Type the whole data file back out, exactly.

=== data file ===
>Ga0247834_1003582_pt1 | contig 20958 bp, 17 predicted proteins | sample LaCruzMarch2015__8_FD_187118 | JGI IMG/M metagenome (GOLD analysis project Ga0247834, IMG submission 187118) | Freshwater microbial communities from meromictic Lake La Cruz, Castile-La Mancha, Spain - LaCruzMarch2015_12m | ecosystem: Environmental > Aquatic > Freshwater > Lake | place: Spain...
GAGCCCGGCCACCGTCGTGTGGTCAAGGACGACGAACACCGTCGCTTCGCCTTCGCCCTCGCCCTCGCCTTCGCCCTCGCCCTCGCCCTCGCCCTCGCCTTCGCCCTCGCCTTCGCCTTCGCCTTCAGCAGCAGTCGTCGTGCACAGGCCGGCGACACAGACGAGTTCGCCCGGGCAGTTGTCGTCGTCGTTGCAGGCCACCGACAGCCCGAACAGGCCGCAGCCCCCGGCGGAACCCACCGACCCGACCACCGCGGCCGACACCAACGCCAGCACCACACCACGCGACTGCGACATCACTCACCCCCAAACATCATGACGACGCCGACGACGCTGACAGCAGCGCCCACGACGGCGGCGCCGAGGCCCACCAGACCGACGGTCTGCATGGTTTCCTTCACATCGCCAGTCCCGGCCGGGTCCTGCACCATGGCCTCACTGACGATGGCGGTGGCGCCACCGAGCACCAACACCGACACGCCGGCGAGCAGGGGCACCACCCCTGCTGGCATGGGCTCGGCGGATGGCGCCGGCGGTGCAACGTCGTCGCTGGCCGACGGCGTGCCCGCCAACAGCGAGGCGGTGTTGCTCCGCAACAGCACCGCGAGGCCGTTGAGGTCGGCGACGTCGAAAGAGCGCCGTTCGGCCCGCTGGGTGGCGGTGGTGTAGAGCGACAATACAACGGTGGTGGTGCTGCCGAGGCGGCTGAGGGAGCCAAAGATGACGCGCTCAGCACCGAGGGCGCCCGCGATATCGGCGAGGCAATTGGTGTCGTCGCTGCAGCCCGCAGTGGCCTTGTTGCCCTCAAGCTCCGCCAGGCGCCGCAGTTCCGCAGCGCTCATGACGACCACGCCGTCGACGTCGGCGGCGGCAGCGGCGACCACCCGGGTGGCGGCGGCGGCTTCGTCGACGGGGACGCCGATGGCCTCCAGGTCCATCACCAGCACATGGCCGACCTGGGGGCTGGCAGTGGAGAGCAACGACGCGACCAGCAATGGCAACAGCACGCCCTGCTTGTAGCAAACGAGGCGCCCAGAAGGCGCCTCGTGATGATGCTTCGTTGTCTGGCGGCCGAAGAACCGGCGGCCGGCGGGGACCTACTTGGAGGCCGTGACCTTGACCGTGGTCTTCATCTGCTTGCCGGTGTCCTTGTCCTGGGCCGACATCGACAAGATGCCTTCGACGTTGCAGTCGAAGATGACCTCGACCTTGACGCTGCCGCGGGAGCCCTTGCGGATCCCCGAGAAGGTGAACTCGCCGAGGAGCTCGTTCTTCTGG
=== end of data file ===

>Ga0247834_1003582_pt1 | contig 20958 bp, 17 predicted proteins | sample LaCruzMarch2015__8_FD_187118 | JGI IMG/M metagenome (GOLD analysis project Ga0247834, IMG submission 187118) | Freshwater microbial communities from meromictic Lake La Cruz, Castile-La Mancha, Spain - LaCruzMarch2015_12m | ecosystem: Environmental > Aquatic > Freshwater > Lake | place: Spain...
GAGCCCGGCCACCGTCGTGTGGTCAAGGACGACGAACACCGTCGCTTCGCCTTCGCCCTCGCCCTCGCCTTCGCCCTCGCCCTCGCCCTCGCCCTCGCCTTCGCCCTCGCCTTCGCCTTCGCCTTCAGCAGCAGTCGTCGTGCACAGGCCGGCGACACAGACGAGTTCGCCCGGGCAGTTGTCGTCGTCGTTGCAGGCCACCGACAGCCCGAACAGGCCGCAGCCCCCGGCGGAACCCACCGACCCGACCACCGCGGCCGACACCAACGCCAGCACCACACCACGCGACTGCGACATCACTCACCCCCAAACATCATGACGACGCCGACGACGCTGACAGCAGCGCCCACGACGGCGGCGCCGAGGCCCACCAGACCGACGGTCTGCATGGTTTCCTTCACATCGCCAGTCCCGGCCGGGTCCTGCACCATGGCCTCACTGACGATGGCGGTGGCGCCACCGAGCACCAACACCGACACGCCGGCGAGCAGGGGCACCACCCCTGCTGGCATGGGCTCGGCGGATGGCGCCGGCGGTGCAACGTCGTCGCTGGCCGACGGCGTGCCCGCCAACAGCGAGGCGGTGTTGCTCCGCAACAGCACCGCGAGGCCGTTGAGGTCGGCGACGTCGAAAGAGCGCCGTTCGGCCCGCTGGGTGGCGGTGGTGTAGAGCGACAATACAACGGTGGTGGTGCTGCCGAGGCGGCTGAGGGAGCCAAAGATGACGCGCTCAGCACCGAGGGCGCCCGCGATATCGGCGAGGCAATTGGTGTCGTCGCTGCAGCCCGCAGTGGCCTTGTTGCCCTCAAGCTCCGCCAGGCGCCGCAGTTCCGCAGCGCTCATGACGACCACGCCGTCGACGTCGGCGGCGGCAGCGGCGACCACCCGGGTGGCGGCGGCGGCTTCGTCGACGGGGACGCCGATGGCCTCCAGGTCCATCACCAGCACATGGCCGACCTGGGGGCTGGCAGTGGAGAGCAACGACGCGACCAGCAATGGCAACAGCACGCCCTGCTTGTAGCAAACGAGGCGCCCAGAAGGCGCCTCGTGATGATGCTTCGTTGTCTGGCGGCCGAAGAACCGGCGGCCGGCGGGGACCTACTTGGAGGCCGTGACCTTGACCGTGGTCTTCATCTGCTTGCCGGTGTCCTTGTCCTGGGCCGACATCGACAAGATGCCTTCGACGTTGCAGTCGAAGATGACCTCGACCTTGACGCTGCCGCGGGAGCCCTTGCGGATCCCCGAGAAGGTGAACTCGCCGAGGAGCTCGTTCTTCTGG